|Alison en Peter Smithson. Golden Lane projected on the destroyed Coventry 1952||/1|
The relationship between modern architecture and history is a highly complex one: one that goes much deeper than the superficial contrasts between past and future, tradition and modernism. On Thursday, 5 September, The New Institute will host a lecture by Dirk van den Heuvel on this subject. The lecture is part of The New Institute’s summer programme entitled ‘The Ruin’.
The references to the Acropolis in Le Corbusier’s work are common knowledge. What is less widely known is that almost every modern architect of the post-War generation worked to develop a new agenda, implicitly and explicitly, in dialogue with the ruins of World War II: from Alison and Peter Smithson in the free West to Oskar Hansen behind the Iron Curtain and Arata Isozaki in the Far East. Structuralism, Brutalism and Metabolism create a concept of space and time that presents a new and productive relationship between history, memory and imagination.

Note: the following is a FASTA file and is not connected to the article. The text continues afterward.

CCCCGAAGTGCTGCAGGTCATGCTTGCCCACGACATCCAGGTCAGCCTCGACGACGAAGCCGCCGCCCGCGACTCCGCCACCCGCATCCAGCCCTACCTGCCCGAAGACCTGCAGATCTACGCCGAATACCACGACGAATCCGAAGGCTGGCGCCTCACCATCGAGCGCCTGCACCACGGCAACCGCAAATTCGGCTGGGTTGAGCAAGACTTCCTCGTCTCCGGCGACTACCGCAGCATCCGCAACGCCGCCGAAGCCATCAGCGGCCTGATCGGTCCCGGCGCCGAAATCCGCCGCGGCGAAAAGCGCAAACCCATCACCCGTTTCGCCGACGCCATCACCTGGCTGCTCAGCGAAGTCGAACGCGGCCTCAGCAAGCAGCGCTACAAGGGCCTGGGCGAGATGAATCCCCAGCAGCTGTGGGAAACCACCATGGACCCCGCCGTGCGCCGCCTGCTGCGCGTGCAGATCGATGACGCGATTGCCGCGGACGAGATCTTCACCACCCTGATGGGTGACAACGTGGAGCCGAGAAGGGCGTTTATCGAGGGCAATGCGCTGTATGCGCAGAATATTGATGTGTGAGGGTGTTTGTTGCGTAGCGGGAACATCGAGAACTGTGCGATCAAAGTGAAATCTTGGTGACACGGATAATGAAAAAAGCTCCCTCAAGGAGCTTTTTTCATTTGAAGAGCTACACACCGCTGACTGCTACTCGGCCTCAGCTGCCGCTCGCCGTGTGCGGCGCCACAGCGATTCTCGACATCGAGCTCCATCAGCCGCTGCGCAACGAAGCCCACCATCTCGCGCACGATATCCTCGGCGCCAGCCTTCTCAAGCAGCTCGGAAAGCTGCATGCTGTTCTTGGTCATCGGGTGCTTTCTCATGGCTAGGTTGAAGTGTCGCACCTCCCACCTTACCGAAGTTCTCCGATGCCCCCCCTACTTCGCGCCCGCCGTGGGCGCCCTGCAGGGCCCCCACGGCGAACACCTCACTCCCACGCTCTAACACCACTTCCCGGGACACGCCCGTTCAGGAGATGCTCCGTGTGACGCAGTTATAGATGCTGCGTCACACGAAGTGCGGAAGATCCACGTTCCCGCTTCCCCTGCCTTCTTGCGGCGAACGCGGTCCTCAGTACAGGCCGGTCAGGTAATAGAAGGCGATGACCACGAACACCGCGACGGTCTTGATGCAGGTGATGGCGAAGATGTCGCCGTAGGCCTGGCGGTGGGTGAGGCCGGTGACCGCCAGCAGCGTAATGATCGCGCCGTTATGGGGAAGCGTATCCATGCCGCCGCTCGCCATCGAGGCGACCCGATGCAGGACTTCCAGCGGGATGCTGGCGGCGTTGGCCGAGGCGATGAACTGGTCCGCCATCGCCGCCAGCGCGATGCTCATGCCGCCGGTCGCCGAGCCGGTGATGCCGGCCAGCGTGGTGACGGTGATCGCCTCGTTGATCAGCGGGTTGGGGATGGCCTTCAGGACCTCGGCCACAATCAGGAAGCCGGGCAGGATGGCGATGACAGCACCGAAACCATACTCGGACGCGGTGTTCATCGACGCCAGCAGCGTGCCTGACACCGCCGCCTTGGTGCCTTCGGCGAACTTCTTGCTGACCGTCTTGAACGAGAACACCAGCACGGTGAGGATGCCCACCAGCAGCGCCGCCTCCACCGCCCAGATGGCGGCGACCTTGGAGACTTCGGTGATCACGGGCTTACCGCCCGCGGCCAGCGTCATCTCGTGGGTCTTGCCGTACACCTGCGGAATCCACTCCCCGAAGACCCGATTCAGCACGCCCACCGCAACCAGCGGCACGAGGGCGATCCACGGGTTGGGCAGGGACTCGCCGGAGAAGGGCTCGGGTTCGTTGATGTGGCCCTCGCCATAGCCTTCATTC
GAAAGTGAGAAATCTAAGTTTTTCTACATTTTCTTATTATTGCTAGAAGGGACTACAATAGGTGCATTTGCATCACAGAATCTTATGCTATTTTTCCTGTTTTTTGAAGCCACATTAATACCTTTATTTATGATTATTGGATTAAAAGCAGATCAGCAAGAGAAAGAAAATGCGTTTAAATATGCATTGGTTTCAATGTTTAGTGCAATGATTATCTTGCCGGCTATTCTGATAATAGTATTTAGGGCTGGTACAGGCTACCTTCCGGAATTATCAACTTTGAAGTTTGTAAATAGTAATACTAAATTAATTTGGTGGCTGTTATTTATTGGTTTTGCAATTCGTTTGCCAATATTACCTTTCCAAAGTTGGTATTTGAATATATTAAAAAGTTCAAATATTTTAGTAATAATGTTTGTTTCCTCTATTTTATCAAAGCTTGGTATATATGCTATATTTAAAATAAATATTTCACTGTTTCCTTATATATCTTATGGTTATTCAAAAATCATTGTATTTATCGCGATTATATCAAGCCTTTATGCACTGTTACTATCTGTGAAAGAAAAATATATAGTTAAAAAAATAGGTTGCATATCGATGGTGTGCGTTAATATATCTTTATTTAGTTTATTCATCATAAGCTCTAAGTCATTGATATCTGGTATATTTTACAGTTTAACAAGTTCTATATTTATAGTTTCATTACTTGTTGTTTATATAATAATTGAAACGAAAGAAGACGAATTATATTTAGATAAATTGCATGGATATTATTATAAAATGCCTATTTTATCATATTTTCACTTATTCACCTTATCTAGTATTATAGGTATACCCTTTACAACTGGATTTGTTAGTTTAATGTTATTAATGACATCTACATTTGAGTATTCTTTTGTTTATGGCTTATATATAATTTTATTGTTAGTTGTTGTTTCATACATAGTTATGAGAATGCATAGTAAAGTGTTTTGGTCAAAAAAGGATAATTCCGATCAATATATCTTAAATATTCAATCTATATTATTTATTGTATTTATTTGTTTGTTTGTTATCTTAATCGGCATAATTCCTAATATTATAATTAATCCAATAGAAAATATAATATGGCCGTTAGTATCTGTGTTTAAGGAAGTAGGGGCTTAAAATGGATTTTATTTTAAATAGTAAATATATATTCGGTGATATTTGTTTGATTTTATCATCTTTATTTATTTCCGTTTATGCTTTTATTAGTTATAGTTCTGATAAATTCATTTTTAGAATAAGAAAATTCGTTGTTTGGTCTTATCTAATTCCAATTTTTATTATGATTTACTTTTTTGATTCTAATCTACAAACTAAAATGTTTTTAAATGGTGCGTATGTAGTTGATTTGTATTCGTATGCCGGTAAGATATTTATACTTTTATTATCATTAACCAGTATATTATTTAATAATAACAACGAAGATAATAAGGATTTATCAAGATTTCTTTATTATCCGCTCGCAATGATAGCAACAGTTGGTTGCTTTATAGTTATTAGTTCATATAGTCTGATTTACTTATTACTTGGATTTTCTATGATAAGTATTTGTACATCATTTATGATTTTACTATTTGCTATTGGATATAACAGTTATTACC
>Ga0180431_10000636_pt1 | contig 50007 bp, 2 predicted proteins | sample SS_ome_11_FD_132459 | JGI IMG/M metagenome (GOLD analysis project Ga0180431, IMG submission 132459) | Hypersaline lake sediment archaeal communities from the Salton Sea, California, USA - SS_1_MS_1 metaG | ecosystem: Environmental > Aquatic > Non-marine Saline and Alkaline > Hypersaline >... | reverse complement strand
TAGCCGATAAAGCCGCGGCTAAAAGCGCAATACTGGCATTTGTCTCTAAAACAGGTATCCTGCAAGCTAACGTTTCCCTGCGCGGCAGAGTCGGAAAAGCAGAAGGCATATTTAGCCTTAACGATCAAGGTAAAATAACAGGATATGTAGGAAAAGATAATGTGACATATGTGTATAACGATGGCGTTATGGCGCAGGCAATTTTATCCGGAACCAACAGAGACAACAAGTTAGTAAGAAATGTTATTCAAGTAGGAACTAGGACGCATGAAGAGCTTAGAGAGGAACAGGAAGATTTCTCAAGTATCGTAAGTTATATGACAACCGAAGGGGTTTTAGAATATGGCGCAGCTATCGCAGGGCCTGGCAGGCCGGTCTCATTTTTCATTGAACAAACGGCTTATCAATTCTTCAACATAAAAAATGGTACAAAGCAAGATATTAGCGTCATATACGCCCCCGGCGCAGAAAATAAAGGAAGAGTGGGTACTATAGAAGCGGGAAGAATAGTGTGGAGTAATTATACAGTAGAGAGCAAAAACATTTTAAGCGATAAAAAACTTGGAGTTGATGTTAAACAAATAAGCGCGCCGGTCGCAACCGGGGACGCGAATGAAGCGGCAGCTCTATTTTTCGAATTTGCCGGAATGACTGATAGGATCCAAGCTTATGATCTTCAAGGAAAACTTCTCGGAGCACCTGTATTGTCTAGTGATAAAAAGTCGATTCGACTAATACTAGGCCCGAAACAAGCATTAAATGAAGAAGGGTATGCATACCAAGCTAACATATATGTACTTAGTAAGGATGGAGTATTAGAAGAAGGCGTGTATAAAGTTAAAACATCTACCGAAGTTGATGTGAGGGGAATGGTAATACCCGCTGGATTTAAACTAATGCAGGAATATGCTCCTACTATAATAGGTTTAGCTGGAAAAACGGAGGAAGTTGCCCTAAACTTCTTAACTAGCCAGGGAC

Ruins, during the post-War era, were more than simple memory machines: they also helped people to step outside their own times and view them in a new light. All ruins are utopian, in that sense, and they allow their visitors to imagine a different age. After the War, they helped create a vision of the future in which society was renewed, egalitarian and open: inclusive and comprehensive. Ruins form one of the memory models for achieving what Reyner Banham called une architecture autre, alongside network and archive, space and interface, the Musée Imaginaire and Total Space.